Statistics from Altmetric.com
Deep venous thrombosis of the lower limbs is the most common vascular disorder in hospital. Although the clinical features are not specific, the most important symptoms are oedema, local tenderness, and pain. Well known complications of deep venous thrombosis are pulmonary embolism and chronic venous insufficiency. Neurological complications are uncommon after deep venous thrombosis.
We report on a patient who presented with an acute cauda equina syndrome, which turned out to be caused by thrombosis of the inferior vena cava.
A 58 year old previously healthy white man presented at the emergency department of our hospital with acute severe low back pain irradiating to both legs. The pain in the legs was severe and was located from the lower half of the upper legs down to the feet. He also had noted decreased strength as well as sensory disturbances of both legs. Spontaneous micturition was not possible.
On physical examination, blood pressure was 110 over 75 mm Hg. Heart, lungs, and abdomen were normal. Peripheral arterial pulsations were present. Both legs were slightly swollen and coloured red to purple and livido reticularis was present. On catheterisation of the bladder, there was no urine retention. Neurological examination showed weakness of both legs with proximal strength Medical Research Council (MRC) grade 2–3 and distal MRC grade 1–2. There was bilateral sensory loss in the dermatomes L 1 to S 1. Tendon reflexes of the legs were absent. Plantar responses were both indifferent. The patient was diagnosed as having an acute cauda equina syndrome with possibly deep venous thrombosis of both legs, and an immediate MRI of the thoracic and lumbar spine was performed. This MRI disclosed a strongly dilated anterior epidural venous plexus with compression of the cauda equina and nerve roots in the foramina (fig 1 A–C). Signal intensity of the thoracic spinal cord was normal. Ultrasound examination of the lower abdomen and legs showed thrombosis of the inferior caval vein. Abdominal CT confirmed the presence of thrombosis of the inferior caval vein (just below the insertion of the renal veins) extending into the iliac veins. No other abnormalities that could have caused the inferior vena cava thrombosis were seen on CT. Routine laboratory investigations (including coagulability testing) were unremarkable, except for slight increase in erythrocyte sedimentation rate.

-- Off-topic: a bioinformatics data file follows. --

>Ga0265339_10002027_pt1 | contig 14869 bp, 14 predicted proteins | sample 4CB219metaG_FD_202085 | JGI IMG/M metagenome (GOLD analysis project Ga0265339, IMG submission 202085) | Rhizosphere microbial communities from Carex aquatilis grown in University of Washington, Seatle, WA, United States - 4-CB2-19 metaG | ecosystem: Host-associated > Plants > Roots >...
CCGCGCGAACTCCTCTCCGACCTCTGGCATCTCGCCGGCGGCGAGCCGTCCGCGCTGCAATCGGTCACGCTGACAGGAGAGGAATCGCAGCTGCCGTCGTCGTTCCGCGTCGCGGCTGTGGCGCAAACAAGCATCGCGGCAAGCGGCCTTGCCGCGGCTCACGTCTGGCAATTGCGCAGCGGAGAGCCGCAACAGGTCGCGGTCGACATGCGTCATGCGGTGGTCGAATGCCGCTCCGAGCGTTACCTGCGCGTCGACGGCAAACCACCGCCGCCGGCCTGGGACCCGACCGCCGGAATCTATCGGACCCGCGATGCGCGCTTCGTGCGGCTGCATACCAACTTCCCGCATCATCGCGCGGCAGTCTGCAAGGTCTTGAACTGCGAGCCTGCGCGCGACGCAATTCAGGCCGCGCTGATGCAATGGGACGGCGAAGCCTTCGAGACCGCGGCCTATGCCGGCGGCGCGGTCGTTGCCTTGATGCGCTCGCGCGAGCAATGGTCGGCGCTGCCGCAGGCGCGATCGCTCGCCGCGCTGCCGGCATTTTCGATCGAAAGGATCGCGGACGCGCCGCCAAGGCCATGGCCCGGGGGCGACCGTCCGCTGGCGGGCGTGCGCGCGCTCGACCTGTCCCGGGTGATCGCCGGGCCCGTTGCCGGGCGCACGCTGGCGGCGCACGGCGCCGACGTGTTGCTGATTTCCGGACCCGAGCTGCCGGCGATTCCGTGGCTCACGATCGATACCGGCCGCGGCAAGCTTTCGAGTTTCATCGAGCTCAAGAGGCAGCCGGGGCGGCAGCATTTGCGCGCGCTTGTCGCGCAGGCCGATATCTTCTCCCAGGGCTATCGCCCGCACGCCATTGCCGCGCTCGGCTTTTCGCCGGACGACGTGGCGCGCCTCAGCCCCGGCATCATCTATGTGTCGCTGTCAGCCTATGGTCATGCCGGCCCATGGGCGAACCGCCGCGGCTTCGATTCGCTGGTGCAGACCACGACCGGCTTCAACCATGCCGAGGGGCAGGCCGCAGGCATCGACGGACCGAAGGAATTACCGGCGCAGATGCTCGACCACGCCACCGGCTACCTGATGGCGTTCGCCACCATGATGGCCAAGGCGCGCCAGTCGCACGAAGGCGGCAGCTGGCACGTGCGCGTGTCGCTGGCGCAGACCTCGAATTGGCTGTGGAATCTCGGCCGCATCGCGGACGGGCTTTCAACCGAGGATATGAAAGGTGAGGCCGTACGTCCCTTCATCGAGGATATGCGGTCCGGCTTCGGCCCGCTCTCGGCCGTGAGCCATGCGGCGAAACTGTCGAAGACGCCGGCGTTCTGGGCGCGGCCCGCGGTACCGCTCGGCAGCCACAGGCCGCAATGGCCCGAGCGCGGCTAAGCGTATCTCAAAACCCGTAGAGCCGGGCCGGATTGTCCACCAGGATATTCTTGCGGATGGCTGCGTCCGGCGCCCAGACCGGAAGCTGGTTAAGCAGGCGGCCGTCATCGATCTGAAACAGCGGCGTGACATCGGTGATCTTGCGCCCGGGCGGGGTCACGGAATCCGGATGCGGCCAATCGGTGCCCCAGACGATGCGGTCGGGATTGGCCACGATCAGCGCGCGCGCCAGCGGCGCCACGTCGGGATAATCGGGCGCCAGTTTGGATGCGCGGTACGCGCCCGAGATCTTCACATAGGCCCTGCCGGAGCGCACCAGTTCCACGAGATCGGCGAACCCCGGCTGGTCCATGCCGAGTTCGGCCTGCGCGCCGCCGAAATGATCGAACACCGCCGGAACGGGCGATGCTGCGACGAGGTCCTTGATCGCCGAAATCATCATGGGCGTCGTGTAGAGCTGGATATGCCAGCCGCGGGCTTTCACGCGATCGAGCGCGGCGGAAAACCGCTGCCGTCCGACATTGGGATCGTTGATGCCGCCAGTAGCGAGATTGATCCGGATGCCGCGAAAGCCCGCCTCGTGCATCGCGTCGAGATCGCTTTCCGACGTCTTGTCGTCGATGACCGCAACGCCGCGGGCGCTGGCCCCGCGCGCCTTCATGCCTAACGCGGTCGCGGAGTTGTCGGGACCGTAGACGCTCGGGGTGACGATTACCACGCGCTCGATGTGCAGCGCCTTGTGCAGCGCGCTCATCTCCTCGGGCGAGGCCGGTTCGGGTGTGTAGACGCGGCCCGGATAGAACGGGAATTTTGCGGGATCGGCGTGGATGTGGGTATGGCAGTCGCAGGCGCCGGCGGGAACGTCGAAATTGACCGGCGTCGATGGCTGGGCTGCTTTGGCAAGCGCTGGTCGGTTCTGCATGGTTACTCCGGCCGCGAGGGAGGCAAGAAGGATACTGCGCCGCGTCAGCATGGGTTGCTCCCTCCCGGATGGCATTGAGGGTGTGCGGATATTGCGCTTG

The patient was diagnosed as having an acute cauda equina syndrome due to dilated anterior epidural veins secondary to thrombosis of the inferior vena cava. He was treated with intravenous heparin and acenocoumarol to prevent spread of thrombosis. In the next few days, the neurological disturbances gradually diminished. Despite exhaustive testing, no cause of the thrombosis was found.
We report on a patient with an acute cauda equina syndrome due to thrombosis of the inferior vena cava. An acute cauda equina syndrome is usually caused by a prolapsed intervertebral disc and less often by a tumour, trauma, or epidural bleeding.
Well known complications of deep venous thrombosis are pulmonary embolism and chronic venous insufficiency. To our knowledge, an acute cauda equina syndrome secondary to thrombosis of the inferior vena cava has not been reported previously.
The mechanism by which the neurological symptoms and signs were produced is probably twofold. Firstly, there is compression of cauda equina nerve roots in the spinal canal and foramen by the dilated anterior internal vertebral veins. Secondly, the symptoms and signs may be due to ischaemia of the cauda equina caused by stasis of the blood flow in the radicular veins. The mentioned anterior internal vertebral veins and radicular veins are part of the spinal venous plexus. This valveless plexus is connected by the intervertebral veins to the ascending lumbar veins which drain to the inferior caval vein (fig 2). The ascending lumbar veins, however, also communicate with the azygos system and the occipital and basilar sinuses. After occlusion of the inferior vena cava, this vertebrolumbar collateral pathway can function as an alternative route for venous blood from the lower limbs. Due to this bypass effect running parallel to the inferior caval vein, the anterior epidural veins are dilated by increased blood flow. In our case, the dilated veins have probably compressed the cauda equina and certainly compressed spinal roots in the intervertebral foramina, as can be seen on the MRI.
Vascular spinal neurological complications are also known in spinal arteriovenous malformations (AVMs) and spinal angiomas. More than half of the patients with AVMs have bladder dysfunction, paresis, and sensory change caused by the ischaemic effect of venous hypertension. In patients with spinal AVMs, an apoplectiform onset of clinical presentation, as presented in our patient, is described in 30%-50% due to thrombosis or haemorrhage.1 Neurological signs are also known as a related phenomena to spinal angiomas. Although ischaemia of the cord in these angiomas is mostly caused by stealing blood through a significant arteriovenous shunt, spinal compression by very large draining veins is also important in some patients.2 Besides cauda equina compression, dilated veins secondary to thrombosis of the inferior vena cava can also lead to destruction of pedicles of lumbar vertebral bodies and partial obstruction of the ureter.3 4 In conclusion, an acute cauda equina syndrome may be rarely caused by a dilated venous spinal plexus secondary to thrombosis of the inferior vena cava. The list of causes of the cauda equina syndromes5 should therefore also include inferior vena cava thrombosis.
If you wish to reuse any or all of this article please use the link below which will take you to the Copyright Clearance Center’s RightsLink service. You will be able to get a quick price and instant permission to reuse the content in many different ways.